Don’t Speak Good. Speak Well! The “Nosebleed” Edition: A Review

In a country like the Philippines, even those who haven’t attended school can speak English. A lost foreign tourist will surely find his way as the bystanders can direct him through broken English, hand gestures, and sign languages. But when it comes to correct use and pronunciation of this language, many tend to have a hard time. That is, even those who spent years learning English in school.

Don’t Speak Good. Speak Well! The “Nosebleed” Edition is a brainchild of the American English Skills Development Center, Inc. in their quest to help Filipinos improve their English skills. It is an almost pocket-sized book with illustrations, practice tests, and more. The book is divided into three parts: (1) The Rules of English Grammar, (2) Conversation Strategies and Expressions, and (3) The Sounds of English.

It chooses no age as it can be used by students, teachers, or even professionals. I am one of the bloggers who were sent a free book by the organization in exchange of a review. In the following paragraphs, I will be sharing what for me are the book’s strengths, weaknesses, and some notable features.


  • A list of popular Filipinisms at the start of the book

Filipinisms are non-standard English words which we Filipinos are aware of but if used in conversations with native English speakers, may confuse them. Examples are “bottomless” and “comfort room” which should be “refillable” and “restroom, powder room, bathroom, or toilet”.

The list was a good way to prepare the readers of the lessons they are about to learn. It was great learning that some words we have been long using are actually not acceptable in standard English.

  • Practice tests at the end of every topic
Dont Speak Good Speak Well

I really enjoyed these! It was like being in school again.

  • Strategies to Sound More Natural When Conversing

On pages 43, 54, and 61, the readers were given tips on how to speak better during conversations. My favorite is instead of saying “Don’t do it!”, say “I wouldn’t If I were you” or “Don’t bother”.

  • Impressive sound descriptions

On the third chapter, The Sounds of English, I find the way sounds were described as very remarkable. It was very easy to understand and I just haven’t seen anything like it that is why I’m really impressed.

Filipinos tend to interchange “F” and “P” sounds when speaking in English.

 To make the “F” sound, touch the inside of your bottom lip to the edge of your upper teeth, and exhale, blowing air between your lip and teeth. At the same time, pull your top lip up so that it does not touch your bottom lip. The sound comes from the air passing between your teeth and lower lip.  -Don’t Speak Good. Speak Well! The “Nosebleed” Edition, page 88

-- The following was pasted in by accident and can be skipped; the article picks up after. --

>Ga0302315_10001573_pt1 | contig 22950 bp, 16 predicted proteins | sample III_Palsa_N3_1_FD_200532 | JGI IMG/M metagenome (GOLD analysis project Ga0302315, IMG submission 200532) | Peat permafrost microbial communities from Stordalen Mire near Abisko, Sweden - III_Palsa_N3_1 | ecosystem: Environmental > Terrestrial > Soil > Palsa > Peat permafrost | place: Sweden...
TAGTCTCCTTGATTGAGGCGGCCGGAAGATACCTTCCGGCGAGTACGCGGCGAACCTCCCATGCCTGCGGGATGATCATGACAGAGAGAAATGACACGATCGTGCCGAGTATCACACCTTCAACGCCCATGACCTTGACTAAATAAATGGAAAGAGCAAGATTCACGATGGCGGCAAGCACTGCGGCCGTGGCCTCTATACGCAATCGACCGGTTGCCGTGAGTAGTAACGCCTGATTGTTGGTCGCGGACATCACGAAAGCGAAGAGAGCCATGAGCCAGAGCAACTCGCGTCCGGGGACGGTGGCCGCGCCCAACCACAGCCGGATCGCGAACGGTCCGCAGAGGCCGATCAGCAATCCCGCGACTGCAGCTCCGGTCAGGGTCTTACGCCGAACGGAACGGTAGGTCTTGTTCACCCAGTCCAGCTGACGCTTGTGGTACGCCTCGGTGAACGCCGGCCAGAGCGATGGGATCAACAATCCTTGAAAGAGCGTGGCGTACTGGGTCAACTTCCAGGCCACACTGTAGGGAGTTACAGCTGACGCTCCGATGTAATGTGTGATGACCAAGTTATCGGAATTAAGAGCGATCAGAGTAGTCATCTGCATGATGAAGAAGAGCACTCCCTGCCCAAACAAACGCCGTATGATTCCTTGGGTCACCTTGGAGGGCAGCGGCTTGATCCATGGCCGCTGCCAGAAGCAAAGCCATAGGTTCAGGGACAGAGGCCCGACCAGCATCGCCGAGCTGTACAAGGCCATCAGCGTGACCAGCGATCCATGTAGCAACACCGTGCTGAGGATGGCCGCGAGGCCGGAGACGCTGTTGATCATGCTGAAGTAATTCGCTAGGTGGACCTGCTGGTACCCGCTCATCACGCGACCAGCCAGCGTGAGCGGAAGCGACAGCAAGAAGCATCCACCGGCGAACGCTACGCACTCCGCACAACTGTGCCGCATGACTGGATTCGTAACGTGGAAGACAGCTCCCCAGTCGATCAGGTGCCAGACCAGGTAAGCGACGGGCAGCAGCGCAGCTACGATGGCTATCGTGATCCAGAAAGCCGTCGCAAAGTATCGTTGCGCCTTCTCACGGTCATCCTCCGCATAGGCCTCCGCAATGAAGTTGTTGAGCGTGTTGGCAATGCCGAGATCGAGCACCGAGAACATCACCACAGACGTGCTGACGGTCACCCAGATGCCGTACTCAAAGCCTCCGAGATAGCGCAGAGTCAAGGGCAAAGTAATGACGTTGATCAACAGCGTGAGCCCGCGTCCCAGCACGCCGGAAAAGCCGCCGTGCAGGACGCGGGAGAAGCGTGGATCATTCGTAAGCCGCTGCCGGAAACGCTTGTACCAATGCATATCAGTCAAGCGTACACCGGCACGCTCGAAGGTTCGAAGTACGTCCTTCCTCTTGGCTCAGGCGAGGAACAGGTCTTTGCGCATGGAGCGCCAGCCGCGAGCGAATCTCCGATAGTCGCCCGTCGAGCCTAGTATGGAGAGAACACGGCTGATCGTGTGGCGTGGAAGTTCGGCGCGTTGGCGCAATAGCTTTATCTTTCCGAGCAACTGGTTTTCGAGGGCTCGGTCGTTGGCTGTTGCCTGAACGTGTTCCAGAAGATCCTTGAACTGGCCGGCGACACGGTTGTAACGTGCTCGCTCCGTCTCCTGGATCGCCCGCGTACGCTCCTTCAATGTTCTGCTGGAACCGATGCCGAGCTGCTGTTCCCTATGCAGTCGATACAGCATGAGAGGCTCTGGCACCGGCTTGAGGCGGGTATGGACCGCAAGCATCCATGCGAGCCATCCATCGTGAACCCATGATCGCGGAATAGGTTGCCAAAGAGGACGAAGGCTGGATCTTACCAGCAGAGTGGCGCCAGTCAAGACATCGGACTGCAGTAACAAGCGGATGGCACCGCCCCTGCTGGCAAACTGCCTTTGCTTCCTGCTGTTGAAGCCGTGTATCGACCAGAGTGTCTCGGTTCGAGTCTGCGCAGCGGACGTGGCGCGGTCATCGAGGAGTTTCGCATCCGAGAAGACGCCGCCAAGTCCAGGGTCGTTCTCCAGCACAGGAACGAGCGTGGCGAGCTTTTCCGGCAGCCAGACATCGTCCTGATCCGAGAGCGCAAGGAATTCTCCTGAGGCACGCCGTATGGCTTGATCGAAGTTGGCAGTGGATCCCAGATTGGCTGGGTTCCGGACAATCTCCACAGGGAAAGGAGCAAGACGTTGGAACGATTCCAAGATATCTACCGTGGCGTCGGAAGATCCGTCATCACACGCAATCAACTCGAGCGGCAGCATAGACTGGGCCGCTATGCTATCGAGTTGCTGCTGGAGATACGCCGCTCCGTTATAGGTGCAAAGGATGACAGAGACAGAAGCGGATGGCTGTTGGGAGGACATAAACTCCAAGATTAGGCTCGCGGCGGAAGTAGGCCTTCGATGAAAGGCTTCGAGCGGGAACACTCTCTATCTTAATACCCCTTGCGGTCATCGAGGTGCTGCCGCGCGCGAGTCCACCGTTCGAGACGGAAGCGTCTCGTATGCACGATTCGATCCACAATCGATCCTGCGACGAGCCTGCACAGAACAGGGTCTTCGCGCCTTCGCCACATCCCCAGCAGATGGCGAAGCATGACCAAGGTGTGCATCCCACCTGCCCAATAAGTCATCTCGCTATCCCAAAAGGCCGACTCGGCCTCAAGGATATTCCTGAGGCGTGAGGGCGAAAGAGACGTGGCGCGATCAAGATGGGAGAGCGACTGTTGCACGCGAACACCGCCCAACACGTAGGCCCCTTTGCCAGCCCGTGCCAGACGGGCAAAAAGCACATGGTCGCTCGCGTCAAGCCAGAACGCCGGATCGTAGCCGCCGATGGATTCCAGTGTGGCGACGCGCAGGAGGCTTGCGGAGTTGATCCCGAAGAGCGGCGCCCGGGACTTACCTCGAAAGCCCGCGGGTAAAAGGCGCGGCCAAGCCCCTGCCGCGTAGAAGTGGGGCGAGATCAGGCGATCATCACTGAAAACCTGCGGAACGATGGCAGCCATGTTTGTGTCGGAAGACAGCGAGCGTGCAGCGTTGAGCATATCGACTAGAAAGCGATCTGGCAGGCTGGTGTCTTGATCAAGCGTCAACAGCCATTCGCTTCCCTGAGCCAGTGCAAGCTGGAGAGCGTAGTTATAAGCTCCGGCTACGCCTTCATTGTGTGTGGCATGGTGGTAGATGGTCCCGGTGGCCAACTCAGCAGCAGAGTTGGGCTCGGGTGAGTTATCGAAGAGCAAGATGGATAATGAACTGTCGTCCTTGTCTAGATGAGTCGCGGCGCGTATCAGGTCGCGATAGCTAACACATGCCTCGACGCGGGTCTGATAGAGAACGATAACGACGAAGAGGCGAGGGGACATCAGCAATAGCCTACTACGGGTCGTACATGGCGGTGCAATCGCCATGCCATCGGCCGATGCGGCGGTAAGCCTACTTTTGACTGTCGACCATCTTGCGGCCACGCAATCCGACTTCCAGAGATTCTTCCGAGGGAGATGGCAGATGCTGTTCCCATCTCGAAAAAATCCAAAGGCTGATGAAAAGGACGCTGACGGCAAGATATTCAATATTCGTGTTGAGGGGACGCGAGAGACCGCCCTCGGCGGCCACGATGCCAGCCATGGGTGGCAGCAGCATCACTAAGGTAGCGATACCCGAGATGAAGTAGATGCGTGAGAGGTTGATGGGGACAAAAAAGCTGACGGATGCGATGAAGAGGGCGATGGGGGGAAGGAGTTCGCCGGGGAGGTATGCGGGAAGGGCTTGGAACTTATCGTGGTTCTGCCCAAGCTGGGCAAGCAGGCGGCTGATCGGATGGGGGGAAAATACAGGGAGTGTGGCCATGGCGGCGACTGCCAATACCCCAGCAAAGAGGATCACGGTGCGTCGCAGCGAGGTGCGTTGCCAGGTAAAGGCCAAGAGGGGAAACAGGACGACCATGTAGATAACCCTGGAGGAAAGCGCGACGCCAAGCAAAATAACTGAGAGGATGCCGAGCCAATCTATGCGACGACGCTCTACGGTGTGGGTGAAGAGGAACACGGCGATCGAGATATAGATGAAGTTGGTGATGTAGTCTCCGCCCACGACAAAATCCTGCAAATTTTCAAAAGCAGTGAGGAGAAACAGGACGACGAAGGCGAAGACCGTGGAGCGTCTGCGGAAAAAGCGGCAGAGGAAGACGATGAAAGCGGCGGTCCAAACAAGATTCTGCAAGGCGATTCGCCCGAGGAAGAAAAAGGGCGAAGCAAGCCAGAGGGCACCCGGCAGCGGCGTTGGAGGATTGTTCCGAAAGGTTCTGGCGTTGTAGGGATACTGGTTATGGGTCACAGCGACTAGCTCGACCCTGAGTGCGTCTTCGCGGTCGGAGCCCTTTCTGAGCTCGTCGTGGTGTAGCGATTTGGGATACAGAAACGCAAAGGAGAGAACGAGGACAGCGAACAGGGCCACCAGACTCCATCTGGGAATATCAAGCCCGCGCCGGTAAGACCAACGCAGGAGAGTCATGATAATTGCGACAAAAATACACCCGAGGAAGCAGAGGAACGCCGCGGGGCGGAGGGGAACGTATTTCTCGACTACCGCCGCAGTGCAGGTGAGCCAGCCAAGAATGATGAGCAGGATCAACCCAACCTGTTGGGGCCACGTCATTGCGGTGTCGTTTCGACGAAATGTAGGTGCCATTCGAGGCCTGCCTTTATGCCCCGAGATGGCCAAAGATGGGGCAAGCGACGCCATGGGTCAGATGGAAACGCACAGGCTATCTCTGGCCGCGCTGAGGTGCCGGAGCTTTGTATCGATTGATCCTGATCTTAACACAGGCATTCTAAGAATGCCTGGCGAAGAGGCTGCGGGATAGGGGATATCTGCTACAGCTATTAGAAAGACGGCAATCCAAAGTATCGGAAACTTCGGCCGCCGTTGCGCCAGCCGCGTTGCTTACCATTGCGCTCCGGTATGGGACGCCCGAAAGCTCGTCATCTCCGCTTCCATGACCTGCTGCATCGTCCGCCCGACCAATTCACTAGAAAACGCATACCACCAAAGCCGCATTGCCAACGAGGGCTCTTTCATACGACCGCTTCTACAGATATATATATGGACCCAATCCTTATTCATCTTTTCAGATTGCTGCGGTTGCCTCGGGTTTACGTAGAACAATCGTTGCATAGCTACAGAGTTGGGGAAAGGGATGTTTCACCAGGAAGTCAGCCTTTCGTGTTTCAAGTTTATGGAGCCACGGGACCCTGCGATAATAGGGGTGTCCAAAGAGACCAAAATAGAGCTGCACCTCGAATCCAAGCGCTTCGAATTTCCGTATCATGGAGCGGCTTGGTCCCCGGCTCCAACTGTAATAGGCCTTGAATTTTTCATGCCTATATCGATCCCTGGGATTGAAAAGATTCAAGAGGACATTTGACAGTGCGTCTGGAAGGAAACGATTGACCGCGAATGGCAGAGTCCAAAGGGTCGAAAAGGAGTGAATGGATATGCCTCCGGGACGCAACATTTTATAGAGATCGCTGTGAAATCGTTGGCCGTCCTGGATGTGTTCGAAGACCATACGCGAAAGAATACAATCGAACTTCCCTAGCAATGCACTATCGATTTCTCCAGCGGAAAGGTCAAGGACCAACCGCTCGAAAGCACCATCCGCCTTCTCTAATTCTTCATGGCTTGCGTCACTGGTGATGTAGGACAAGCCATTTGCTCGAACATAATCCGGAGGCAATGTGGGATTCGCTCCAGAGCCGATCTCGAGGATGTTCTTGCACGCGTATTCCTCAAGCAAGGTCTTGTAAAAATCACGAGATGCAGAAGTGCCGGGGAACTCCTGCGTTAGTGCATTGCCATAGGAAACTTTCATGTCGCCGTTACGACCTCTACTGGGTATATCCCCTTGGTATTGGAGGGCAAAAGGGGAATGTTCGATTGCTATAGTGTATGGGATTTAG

• Don’t Speak Good. Speak Well is a long read, textbook-style

It’s a 115-page book and I personally find it quite difficult to finish. You have to really devote time and patience as it was like reading an academic book. Like something you are obliged to read and not you really wanted to finish. People nowadays have very short attention spans and a lengthy material such as this might not be feasible.

It would help if there were more illustrations and jokes, maybe?

  • More strategies and tips would have made it more effective

The tips and strategies in bettering English conversations were the parts I enjoyed best. I understand that the basic grammar lessons are important to fully explain English to a beginner, but it would be quite time-consuming for someone who is already aware of those lessons.

Perhaps publishing separate books for beginners, intermediate, and experts needing review would make it compelling and concise as well.

Dont Speak Good Speak Well

Final Words

Overall, Don’t Speak Good. Speak Well! The “Nosebleed” Edition is a good read. It is very informative. I have always thought that I know a lot about the English language but this book gave me insights on topics which for the life of me I couldn’t seem to master. I learned about count nouns, abstract nouns, subject and object form of pronouns, verb tenses, order of adjectives, the Schwa sound, and also voice and unvoiced sounds. It’s a good resource material in learning English, but for sure, constant practice is still the best way to be good at it.

Have you read this book or is planning to read it?
Share your experience below!